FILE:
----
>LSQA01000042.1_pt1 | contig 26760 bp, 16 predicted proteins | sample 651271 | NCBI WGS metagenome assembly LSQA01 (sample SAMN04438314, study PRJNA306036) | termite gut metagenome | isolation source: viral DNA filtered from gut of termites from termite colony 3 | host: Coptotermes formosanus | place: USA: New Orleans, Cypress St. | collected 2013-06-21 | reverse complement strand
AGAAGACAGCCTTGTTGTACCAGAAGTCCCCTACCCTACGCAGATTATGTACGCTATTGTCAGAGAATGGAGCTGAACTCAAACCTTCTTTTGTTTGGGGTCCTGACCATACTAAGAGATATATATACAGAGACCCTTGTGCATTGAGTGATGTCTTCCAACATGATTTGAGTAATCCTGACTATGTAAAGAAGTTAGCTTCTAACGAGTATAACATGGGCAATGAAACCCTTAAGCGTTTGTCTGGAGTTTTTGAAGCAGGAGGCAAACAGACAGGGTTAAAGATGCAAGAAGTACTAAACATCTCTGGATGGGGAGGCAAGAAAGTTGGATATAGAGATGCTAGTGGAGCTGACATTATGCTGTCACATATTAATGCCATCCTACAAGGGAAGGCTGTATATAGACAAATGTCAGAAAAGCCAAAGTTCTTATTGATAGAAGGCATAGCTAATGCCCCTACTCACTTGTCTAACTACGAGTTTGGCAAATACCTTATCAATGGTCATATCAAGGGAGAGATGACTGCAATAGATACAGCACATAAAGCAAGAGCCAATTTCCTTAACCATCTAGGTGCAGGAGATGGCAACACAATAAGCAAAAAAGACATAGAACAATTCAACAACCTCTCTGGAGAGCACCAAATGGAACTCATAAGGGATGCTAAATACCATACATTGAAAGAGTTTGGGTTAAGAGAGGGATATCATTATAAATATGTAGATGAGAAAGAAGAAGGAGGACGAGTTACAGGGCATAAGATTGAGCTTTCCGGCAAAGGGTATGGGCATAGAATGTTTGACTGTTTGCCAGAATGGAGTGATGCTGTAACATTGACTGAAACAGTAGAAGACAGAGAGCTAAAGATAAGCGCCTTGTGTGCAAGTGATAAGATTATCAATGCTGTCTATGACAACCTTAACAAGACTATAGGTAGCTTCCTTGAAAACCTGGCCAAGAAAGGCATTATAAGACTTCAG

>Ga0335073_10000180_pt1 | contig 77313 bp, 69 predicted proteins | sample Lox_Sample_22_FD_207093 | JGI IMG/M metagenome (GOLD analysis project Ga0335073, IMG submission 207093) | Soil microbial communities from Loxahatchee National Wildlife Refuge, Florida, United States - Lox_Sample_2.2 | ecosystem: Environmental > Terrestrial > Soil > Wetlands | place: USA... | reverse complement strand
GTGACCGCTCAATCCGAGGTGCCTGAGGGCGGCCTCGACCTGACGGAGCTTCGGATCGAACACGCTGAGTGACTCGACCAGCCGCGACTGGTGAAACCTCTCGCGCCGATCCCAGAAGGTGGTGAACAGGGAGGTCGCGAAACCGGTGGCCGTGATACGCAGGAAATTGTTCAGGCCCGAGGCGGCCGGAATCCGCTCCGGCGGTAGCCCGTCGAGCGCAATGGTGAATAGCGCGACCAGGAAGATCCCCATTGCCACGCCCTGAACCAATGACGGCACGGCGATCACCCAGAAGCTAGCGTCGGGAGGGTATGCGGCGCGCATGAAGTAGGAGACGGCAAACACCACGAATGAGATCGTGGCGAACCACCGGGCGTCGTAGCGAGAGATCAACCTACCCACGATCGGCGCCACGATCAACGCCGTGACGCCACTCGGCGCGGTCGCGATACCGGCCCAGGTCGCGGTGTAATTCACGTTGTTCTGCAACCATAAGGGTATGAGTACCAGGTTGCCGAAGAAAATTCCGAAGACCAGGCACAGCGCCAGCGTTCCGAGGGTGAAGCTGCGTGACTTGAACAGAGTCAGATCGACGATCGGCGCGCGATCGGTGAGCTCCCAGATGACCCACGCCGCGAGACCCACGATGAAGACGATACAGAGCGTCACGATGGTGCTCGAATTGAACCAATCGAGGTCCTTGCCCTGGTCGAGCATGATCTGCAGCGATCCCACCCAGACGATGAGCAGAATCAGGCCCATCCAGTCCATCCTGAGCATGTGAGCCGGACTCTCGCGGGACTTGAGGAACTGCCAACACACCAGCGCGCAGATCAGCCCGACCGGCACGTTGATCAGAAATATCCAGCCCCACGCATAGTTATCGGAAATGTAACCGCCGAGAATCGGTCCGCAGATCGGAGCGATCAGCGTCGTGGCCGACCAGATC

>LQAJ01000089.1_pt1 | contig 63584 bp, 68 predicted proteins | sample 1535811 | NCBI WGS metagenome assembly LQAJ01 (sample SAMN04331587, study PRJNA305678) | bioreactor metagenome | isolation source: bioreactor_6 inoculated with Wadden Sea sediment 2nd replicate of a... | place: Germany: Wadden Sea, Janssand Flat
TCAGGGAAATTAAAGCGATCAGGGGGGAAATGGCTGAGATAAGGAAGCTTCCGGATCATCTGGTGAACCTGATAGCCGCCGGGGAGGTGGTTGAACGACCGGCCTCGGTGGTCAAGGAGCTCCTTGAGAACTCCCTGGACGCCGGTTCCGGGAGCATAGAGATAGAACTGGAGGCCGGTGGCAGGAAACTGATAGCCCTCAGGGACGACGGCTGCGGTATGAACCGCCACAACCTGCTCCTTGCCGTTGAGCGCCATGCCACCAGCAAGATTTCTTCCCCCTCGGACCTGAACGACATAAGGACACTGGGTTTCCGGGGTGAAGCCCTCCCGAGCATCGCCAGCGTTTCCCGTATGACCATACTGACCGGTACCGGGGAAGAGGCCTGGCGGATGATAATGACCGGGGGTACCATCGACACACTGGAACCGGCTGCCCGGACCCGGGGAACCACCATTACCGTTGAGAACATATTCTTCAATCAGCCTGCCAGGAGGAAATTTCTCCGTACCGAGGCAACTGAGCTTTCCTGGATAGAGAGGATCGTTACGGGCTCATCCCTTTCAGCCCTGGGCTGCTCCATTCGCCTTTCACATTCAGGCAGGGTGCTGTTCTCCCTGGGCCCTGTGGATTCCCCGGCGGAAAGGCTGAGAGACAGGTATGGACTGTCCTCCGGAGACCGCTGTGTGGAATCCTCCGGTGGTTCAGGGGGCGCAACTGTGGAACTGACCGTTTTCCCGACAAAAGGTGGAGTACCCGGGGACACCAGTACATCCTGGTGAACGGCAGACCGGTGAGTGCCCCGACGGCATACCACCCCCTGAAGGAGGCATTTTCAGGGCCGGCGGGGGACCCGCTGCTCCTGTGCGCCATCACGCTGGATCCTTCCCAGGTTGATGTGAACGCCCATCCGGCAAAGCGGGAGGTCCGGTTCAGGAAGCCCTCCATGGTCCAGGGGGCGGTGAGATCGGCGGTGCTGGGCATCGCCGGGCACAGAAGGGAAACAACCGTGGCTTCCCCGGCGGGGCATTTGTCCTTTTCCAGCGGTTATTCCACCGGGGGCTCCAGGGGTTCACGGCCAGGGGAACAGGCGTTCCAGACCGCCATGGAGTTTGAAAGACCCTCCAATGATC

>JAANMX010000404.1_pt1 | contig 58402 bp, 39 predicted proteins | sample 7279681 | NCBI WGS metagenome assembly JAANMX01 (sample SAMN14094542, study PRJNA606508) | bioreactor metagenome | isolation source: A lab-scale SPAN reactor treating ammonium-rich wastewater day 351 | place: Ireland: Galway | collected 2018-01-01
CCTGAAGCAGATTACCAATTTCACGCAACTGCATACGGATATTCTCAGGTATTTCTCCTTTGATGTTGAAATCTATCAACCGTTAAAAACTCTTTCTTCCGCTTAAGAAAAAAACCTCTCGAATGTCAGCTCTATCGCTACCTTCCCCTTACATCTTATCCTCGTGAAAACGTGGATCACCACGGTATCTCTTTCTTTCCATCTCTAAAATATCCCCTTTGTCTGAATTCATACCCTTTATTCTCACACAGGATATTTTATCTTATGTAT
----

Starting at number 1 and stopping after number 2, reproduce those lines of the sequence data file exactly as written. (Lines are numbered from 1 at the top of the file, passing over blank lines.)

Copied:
>LSQA01000042.1_pt1 | contig 26760 bp, 16 predicted proteins | sample 651271 | NCBI WGS metagenome assembly LSQA01 (sample SAMN04438314, study PRJNA306036) | termite gut metagenome | isolation source: viral DNA filtered from gut of termites from termite colony 3 | host: Coptotermes formosanus | place: USA: New Orleans, Cypress St. | collected 2013-06-21 | reverse complement strand
AGAAGACAGCCTTGTTGTACCAGAAGTCCCCTACCCTACGCAGATTATGTACGCTATTGTCAGAGAATGGAGCTGAACTCAAACCTTCTTTTGTTTGGGGTCCTGACCATACTAAGAGATATATATACAGAGACCCTTGTGCATTGAGTGATGTCTTCCAACATGATTTGAGTAATCCTGACTATGTAAAGAAGTTAGCTTCTAACGAGTATAACATGGGCAATGAAACCCTTAAGCGTTTGTCTGGAGTTTTTGAAGCAGGAGGCAAACAGACAGGGTTAAAGATGCAAGAAGTACTAAACATCTCTGGATGGGGAGGCAAGAAAGTTGGATATAGAGATGCTAGTGGAGCTGACATTATGCTGTCACATATTAATGCCATCCTACAAGGGAAGGCTGTATATAGACAAATGTCAGAAAAGCCAAAGTTCTTATTGATAGAAGGCATAGCTAATGCCCCTACTCACTTGTCTAACTACGAGTTTGGCAAATACCTTATCAATGGTCATATCAAGGGAGAGATGACTGCAATAGATACAGCACATAAAGCAAGAGCCAATTTCCTTAACCATCTAGGTGCAGGAGATGGCAACACAATAAGCAAAAAAGACATAGAACAATTCAACAACCTCTCTGGAGAGCACCAAATGGAACTCATAAGGGATGCTAAATACCATACATTGAAAGAGTTTGGGTTAAGAGAGGGATATCATTATAAATATGTAGATGAGAAAGAAGAAGGAGGACGAGTTACAGGGCATAAGATTGAGCTTTCCGGCAAAGGGTATGGGCATAGAATGTTTGACTGTTTGCCAGAATGGAGTGATGCTGTAACATTGACTGAAACAGTAGAAGACAGAGAGCTAAAGATAAGCGCCTTGTGTGCAAGTGATAAGATTATCAATGCTGTCTATGACAACCTTAACAAGACTATAGGTAGCTTCCTTGAAAACCTGGCCAAGAAAGGCATTATAAGACTTCAG